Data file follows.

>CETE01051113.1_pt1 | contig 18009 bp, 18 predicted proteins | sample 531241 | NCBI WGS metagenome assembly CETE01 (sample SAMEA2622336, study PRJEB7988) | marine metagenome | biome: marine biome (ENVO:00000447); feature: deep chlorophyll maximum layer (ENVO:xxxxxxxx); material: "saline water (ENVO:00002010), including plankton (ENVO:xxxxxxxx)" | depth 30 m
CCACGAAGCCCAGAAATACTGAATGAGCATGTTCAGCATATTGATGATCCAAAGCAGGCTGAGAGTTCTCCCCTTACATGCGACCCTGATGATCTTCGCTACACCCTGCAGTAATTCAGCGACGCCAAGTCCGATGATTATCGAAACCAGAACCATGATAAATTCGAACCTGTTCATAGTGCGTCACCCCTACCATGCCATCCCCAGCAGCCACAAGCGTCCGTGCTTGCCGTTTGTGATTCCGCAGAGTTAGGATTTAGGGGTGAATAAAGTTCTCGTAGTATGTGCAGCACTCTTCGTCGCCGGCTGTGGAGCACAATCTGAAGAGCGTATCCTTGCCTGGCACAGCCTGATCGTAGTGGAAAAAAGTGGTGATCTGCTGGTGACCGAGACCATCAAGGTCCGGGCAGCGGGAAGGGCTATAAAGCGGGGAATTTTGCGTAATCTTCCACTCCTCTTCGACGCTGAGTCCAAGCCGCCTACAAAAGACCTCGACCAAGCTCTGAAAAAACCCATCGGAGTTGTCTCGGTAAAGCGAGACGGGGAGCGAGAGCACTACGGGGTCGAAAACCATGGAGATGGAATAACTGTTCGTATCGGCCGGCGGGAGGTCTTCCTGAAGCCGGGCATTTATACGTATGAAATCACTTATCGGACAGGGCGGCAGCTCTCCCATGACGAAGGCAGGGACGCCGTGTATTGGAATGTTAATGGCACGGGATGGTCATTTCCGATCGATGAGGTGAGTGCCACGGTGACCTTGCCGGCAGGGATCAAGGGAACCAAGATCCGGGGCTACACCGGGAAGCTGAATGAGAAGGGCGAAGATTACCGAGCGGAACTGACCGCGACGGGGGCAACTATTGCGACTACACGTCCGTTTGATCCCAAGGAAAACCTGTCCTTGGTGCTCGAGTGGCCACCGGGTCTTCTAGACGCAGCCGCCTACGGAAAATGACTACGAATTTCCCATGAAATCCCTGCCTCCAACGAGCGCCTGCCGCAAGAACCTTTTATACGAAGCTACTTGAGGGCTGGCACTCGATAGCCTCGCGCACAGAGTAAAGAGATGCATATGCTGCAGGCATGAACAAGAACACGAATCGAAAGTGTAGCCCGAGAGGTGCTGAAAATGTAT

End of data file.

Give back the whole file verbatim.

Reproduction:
>CETE01051113.1_pt1 | contig 18009 bp, 18 predicted proteins | sample 531241 | NCBI WGS metagenome assembly CETE01 (sample SAMEA2622336, study PRJEB7988) | marine metagenome | biome: marine biome (ENVO:00000447); feature: deep chlorophyll maximum layer (ENVO:xxxxxxxx); material: "saline water (ENVO:00002010), including plankton (ENVO:xxxxxxxx)" | depth 30 m
CCACGAAGCCCAGAAATACTGAATGAGCATGTTCAGCATATTGATGATCCAAAGCAGGCTGAGAGTTCTCCCCTTACATGCGACCCTGATGATCTTCGCTACACCCTGCAGTAATTCAGCGACGCCAAGTCCGATGATTATCGAAACCAGAACCATGATAAATTCGAACCTGTTCATAGTGCGTCACCCCTACCATGCCATCCCCAGCAGCCACAAGCGTCCGTGCTTGCCGTTTGTGATTCCGCAGAGTTAGGATTTAGGGGTGAATAAAGTTCTCGTAGTATGTGCAGCACTCTTCGTCGCCGGCTGTGGAGCACAATCTGAAGAGCGTATCCTTGCCTGGCACAGCCTGATCGTAGTGGAAAAAAGTGGTGATCTGCTGGTGACCGAGACCATCAAGGTCCGGGCAGCGGGAAGGGCTATAAAGCGGGGAATTTTGCGTAATCTTCCACTCCTCTTCGACGCTGAGTCCAAGCCGCCTACAAAAGACCTCGACCAAGCTCTGAAAAAACCCATCGGAGTTGTCTCGGTAAAGCGAGACGGGGAGCGAGAGCACTACGGGGTCGAAAACCATGGAGATGGAATAACTGTTCGTATCGGCCGGCGGGAGGTCTTCCTGAAGCCGGGCATTTATACGTATGAAATCACTTATCGGACAGGGCGGCAGCTCTCCCATGACGAAGGCAGGGACGCCGTGTATTGGAATGTTAATGGCACGGGATGGTCATTTCCGATCGATGAGGTGAGTGCCACGGTGACCTTGCCGGCAGGGATCAAGGGAACCAAGATCCGGGGCTACACCGGGAAGCTGAATGAGAAGGGCGAAGATTACCGAGCGGAACTGACCGCGACGGGGGCAACTATTGCGACTACACGTCCGTTTGATCCCAAGGAAAACCTGTCCTTGGTGCTCGAGTGGCCACCGGGTCTTCTAGACGCAGCCGCCTACGGAAAATGACTACGAATTTCCCATGAAATCCCTGCCTCCAACGAGCGCCTGCCGCAAGAACCTTTTATACGAAGCTACTTGAGGGCTGGCACTCGATAGCCTCGCGCACAGAGTAAAGAGATGCATATGCTGCAGGCATGAACAAGAACACGAATCGAAAGTGTAGCCCGAGAGGTGCTGAAAATGTAT